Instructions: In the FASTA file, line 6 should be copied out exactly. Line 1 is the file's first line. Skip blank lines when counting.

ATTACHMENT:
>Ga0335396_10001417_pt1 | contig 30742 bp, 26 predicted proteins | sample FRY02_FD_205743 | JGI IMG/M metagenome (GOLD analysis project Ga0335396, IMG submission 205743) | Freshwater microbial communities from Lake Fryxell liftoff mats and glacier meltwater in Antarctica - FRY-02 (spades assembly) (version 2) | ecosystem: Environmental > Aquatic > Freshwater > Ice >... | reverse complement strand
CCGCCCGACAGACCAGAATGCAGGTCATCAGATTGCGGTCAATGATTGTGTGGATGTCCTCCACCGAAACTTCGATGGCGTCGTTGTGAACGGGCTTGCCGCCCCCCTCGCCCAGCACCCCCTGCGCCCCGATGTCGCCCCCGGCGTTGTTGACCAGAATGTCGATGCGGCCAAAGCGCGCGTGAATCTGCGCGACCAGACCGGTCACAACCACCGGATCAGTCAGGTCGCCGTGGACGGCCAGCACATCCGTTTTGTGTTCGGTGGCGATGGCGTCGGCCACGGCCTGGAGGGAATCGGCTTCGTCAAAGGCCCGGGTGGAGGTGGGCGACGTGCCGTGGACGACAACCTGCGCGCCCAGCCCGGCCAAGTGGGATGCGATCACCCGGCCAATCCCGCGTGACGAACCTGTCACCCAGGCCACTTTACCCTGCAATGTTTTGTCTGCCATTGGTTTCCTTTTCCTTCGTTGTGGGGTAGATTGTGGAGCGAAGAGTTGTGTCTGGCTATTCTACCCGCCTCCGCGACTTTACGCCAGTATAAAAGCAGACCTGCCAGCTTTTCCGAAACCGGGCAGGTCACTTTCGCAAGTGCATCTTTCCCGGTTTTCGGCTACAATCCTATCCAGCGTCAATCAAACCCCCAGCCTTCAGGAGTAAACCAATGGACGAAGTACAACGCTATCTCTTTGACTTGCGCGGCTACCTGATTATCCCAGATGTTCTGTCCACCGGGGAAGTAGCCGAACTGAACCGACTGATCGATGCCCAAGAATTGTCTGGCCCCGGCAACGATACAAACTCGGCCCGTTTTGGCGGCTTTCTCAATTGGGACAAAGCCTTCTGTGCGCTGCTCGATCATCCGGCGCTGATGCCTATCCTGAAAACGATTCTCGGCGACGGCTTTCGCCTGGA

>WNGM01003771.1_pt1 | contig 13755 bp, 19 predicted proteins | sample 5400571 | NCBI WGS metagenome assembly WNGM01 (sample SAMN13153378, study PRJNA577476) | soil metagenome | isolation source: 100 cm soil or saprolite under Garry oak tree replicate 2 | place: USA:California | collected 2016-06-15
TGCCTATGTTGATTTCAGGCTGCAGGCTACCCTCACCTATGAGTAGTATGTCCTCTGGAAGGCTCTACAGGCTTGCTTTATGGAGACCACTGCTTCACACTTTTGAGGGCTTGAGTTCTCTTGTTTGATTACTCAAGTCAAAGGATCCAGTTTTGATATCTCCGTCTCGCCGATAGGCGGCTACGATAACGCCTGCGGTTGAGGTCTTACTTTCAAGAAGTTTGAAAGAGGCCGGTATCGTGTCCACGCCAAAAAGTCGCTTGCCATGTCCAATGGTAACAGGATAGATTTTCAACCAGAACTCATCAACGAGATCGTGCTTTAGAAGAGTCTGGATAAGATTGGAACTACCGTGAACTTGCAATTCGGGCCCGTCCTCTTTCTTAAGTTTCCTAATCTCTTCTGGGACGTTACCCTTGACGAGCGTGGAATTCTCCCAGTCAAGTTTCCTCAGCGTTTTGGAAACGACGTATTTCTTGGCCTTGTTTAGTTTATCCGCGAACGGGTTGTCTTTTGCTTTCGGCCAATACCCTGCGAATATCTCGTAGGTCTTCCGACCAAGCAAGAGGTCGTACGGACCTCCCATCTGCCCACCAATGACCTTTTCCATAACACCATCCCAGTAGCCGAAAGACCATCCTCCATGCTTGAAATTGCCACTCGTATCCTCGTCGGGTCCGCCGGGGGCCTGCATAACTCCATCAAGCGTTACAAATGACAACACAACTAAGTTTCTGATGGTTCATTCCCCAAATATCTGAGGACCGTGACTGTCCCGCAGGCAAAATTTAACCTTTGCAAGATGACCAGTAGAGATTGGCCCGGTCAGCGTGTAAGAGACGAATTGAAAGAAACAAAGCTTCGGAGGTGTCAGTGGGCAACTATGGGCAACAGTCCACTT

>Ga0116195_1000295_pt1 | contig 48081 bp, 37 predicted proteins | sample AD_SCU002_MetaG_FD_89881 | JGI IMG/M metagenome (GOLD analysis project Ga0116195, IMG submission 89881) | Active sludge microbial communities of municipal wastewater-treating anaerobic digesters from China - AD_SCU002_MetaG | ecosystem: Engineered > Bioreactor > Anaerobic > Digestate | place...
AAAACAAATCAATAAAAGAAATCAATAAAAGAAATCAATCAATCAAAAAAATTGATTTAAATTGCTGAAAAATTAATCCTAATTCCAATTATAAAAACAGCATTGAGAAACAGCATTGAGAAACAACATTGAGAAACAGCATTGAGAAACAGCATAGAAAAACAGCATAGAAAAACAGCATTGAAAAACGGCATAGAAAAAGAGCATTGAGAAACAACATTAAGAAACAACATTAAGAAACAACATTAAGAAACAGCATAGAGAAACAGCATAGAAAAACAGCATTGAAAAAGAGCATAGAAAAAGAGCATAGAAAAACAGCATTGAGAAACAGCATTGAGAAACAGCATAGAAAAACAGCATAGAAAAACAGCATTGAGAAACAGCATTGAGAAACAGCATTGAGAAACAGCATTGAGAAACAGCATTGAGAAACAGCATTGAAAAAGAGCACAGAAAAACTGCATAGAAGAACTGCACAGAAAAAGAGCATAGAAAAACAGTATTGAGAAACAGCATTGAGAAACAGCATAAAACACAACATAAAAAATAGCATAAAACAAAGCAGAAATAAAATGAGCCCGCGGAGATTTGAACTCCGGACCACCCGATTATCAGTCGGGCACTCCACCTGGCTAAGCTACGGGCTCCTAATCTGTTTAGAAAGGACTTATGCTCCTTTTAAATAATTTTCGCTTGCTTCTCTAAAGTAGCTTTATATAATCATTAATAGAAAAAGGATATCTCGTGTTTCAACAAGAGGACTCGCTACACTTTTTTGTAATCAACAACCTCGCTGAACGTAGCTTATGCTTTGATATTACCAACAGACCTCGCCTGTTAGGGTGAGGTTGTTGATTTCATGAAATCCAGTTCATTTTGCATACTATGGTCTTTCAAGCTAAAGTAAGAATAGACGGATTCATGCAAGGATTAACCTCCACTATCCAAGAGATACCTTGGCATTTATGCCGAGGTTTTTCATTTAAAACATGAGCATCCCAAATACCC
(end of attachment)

AAAACAAATCAATAAAAGAAATCAATAAAAGAAATCAATCAATCAAAAAAATTGATTTAAATTGCTGAAAAATTAATCCTAATTCCAATTATAAAAACAGCATTGAGAAACAGCATTGAGAAACAACATTGAGAAACAGCATTGAGAAACAGCATAGAAAAACAGCATAGAAAAACAGCATTGAAAAACGGCATAGAAAAAGAGCATTGAGAAACAACATTAAGAAACAACATTAAGAAACAACATTAAGAAACAGCATAGAGAAACAGCATAGAAAAACAGCATTGAAAAAGAGCATAGAAAAAGAGCATAGAAAAACAGCATTGAGAAACAGCATTGAGAAACAGCATAGAAAAACAGCATAGAAAAACAGCATTGAGAAACAGCATTGAGAAACAGCATTGAGAAACAGCATTGAGAAACAGCATTGAGAAACAGCATTGAAAAAGAGCACAGAAAAACTGCATAGAAGAACTGCACAGAAAAAGAGCATAGAAAAACAGTATTGAGAAACAGCATTGAGAAACAGCATAAAACACAACATAAAAAATAGCATAAAACAAAGCAGAAATAAAATGAGCCCGCGGAGATTTGAACTCCGGACCACCCGATTATCAGTCGGGCACTCCACCTGGCTAAGCTACGGGCTCCTAATCTGTTTAGAAAGGACTTATGCTCCTTTTAAATAATTTTCGCTTGCTTCTCTAAAGTAGCTTTATATAATCATTAATAGAAAAAGGATATCTCGTGTTTCAACAAGAGGACTCGCTACACTTTTTTGTAATCAACAACCTCGCTGAACGTAGCTTATGCTTTGATATTACCAACAGACCTCGCCTGTTAGGGTGAGGTTGTTGATTTCATGAAATCCAGTTCATTTTGCATACTATGGTCTTTCAAGCTAAAGTAAGAATAGACGGATTCATGCAAGGATTAACCTCCACTATCCAAGAGATACCTTGGCATTTATGCCGAGGTTTTTCATTTAAAACATGAGCATCCCAAATACCC